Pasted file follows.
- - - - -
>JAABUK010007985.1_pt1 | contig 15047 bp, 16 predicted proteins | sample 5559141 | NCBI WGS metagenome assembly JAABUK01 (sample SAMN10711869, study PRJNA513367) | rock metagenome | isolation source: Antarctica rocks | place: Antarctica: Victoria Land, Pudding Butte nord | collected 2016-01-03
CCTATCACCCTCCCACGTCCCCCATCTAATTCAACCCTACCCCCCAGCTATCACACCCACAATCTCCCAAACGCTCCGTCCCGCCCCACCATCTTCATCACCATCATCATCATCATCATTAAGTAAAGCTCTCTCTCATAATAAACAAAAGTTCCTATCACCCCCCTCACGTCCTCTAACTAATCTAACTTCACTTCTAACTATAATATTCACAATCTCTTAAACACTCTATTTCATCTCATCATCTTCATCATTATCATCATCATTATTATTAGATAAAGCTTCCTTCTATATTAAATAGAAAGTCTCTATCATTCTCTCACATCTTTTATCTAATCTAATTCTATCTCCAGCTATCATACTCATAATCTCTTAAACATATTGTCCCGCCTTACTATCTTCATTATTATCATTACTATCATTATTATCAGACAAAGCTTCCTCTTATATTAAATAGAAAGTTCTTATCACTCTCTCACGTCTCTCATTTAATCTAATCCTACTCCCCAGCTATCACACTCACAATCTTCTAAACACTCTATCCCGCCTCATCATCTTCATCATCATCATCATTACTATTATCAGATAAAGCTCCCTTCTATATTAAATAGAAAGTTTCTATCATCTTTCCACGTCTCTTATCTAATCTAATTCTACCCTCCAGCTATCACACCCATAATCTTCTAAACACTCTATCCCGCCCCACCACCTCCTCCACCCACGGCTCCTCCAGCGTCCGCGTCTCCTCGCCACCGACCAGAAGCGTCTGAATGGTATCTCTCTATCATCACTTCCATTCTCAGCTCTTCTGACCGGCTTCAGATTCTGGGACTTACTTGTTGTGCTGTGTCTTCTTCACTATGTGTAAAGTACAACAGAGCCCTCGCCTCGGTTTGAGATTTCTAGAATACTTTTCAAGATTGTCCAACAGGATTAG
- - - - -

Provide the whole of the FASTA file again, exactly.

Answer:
>JAABUK010007985.1_pt1 | contig 15047 bp, 16 predicted proteins | sample 5559141 | NCBI WGS metagenome assembly JAABUK01 (sample SAMN10711869, study PRJNA513367) | rock metagenome | isolation source: Antarctica rocks | place: Antarctica: Victoria Land, Pudding Butte nord | collected 2016-01-03
CCTATCACCCTCCCACGTCCCCCATCTAATTCAACCCTACCCCCCAGCTATCACACCCACAATCTCCCAAACGCTCCGTCCCGCCCCACCATCTTCATCACCATCATCATCATCATCATTAAGTAAAGCTCTCTCTCATAATAAACAAAAGTTCCTATCACCCCCCTCACGTCCTCTAACTAATCTAACTTCACTTCTAACTATAATATTCACAATCTCTTAAACACTCTATTTCATCTCATCATCTTCATCATTATCATCATCATTATTATTAGATAAAGCTTCCTTCTATATTAAATAGAAAGTCTCTATCATTCTCTCACATCTTTTATCTAATCTAATTCTATCTCCAGCTATCATACTCATAATCTCTTAAACATATTGTCCCGCCTTACTATCTTCATTATTATCATTACTATCATTATTATCAGACAAAGCTTCCTCTTATATTAAATAGAAAGTTCTTATCACTCTCTCACGTCTCTCATTTAATCTAATCCTACTCCCCAGCTATCACACTCACAATCTTCTAAACACTCTATCCCGCCTCATCATCTTCATCATCATCATCATTACTATTATCAGATAAAGCTCCCTTCTATATTAAATAGAAAGTTTCTATCATCTTTCCACGTCTCTTATCTAATCTAATTCTACCCTCCAGCTATCACACCCATAATCTTCTAAACACTCTATCCCGCCCCACCACCTCCTCCACCCACGGCTCCTCCAGCGTCCGCGTCTCCTCGCCACCGACCAGAAGCGTCTGAATGGTATCTCTCTATCATCACTTCCATTCTCAGCTCTTCTGACCGGCTTCAGATTCTGGGACTTACTTGTTGTGCTGTGTCTTCTTCACTATGTGTAAAGTACAACAGAGCCCTCGCCTCGGTTTGAGATTTCTAGAATACTTTTCAAGATTGTCCAACAGGATTAG